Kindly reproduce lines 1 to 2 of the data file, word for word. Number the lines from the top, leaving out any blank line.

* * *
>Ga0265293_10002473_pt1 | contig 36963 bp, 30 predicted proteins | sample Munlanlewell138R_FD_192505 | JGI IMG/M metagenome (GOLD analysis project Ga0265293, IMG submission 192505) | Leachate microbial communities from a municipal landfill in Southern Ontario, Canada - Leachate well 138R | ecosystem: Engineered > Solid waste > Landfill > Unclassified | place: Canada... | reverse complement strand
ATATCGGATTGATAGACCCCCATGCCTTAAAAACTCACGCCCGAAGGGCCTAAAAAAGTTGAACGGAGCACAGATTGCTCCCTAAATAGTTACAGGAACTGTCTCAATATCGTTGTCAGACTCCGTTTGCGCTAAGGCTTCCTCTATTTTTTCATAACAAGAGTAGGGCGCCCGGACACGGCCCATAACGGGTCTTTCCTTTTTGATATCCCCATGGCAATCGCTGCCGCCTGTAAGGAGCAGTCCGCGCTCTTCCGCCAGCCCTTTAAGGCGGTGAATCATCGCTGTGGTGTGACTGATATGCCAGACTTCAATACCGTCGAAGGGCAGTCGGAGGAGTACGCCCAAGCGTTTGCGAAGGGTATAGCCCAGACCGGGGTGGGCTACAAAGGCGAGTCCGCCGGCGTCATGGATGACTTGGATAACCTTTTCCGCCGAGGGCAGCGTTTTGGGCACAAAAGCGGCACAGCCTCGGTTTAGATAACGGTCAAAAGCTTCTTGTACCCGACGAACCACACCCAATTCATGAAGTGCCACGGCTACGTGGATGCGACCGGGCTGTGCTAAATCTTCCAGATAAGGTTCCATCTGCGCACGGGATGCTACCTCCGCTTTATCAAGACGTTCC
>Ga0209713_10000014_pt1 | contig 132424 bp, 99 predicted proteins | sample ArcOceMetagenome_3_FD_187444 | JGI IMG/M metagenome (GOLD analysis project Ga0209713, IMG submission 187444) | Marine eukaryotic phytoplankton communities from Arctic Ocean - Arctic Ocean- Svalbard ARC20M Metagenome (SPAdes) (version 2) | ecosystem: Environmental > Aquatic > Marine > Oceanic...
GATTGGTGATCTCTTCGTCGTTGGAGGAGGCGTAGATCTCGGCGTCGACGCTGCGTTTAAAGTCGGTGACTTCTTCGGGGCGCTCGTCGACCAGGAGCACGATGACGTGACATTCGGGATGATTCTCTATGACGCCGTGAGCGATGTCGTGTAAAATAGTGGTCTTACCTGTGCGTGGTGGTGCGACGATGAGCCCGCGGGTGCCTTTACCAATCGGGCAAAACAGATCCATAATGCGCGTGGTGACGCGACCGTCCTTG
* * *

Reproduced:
>Ga0265293_10002473_pt1 | contig 36963 bp, 30 predicted proteins | sample Munlanlewell138R_FD_192505 | JGI IMG/M metagenome (GOLD analysis project Ga0265293, IMG submission 192505) | Leachate microbial communities from a municipal landfill in Southern Ontario, Canada - Leachate well 138R | ecosystem: Engineered > Solid waste > Landfill > Unclassified | place: Canada... | reverse complement strand
ATATCGGATTGATAGACCCCCATGCCTTAAAAACTCACGCCCGAAGGGCCTAAAAAAGTTGAACGGAGCACAGATTGCTCCCTAAATAGTTACAGGAACTGTCTCAATATCGTTGTCAGACTCCGTTTGCGCTAAGGCTTCCTCTATTTTTTCATAACAAGAGTAGGGCGCCCGGACACGGCCCATAACGGGTCTTTCCTTTTTGATATCCCCATGGCAATCGCTGCCGCCTGTAAGGAGCAGTCCGCGCTCTTCCGCCAGCCCTTTAAGGCGGTGAATCATCGCTGTGGTGTGACTGATATGCCAGACTTCAATACCGTCGAAGGGCAGTCGGAGGAGTACGCCCAAGCGTTTGCGAAGGGTATAGCCCAGACCGGGGTGGGCTACAAAGGCGAGTCCGCCGGCGTCATGGATGACTTGGATAACCTTTTCCGCCGAGGGCAGCGTTTTGGGCACAAAAGCGGCACAGCCTCGGTTTAGATAACGGTCAAAAGCTTCTTGTACCCGACGAACCACACCCAATTCATGAAGTGCCACGGCTACGTGGATGCGACCGGGCTGTGCTAAATCTTCCAGATAAGGTTCCATCTGCGCACGGGATGCTACCTCCGCTTTATCAAGACGTTCC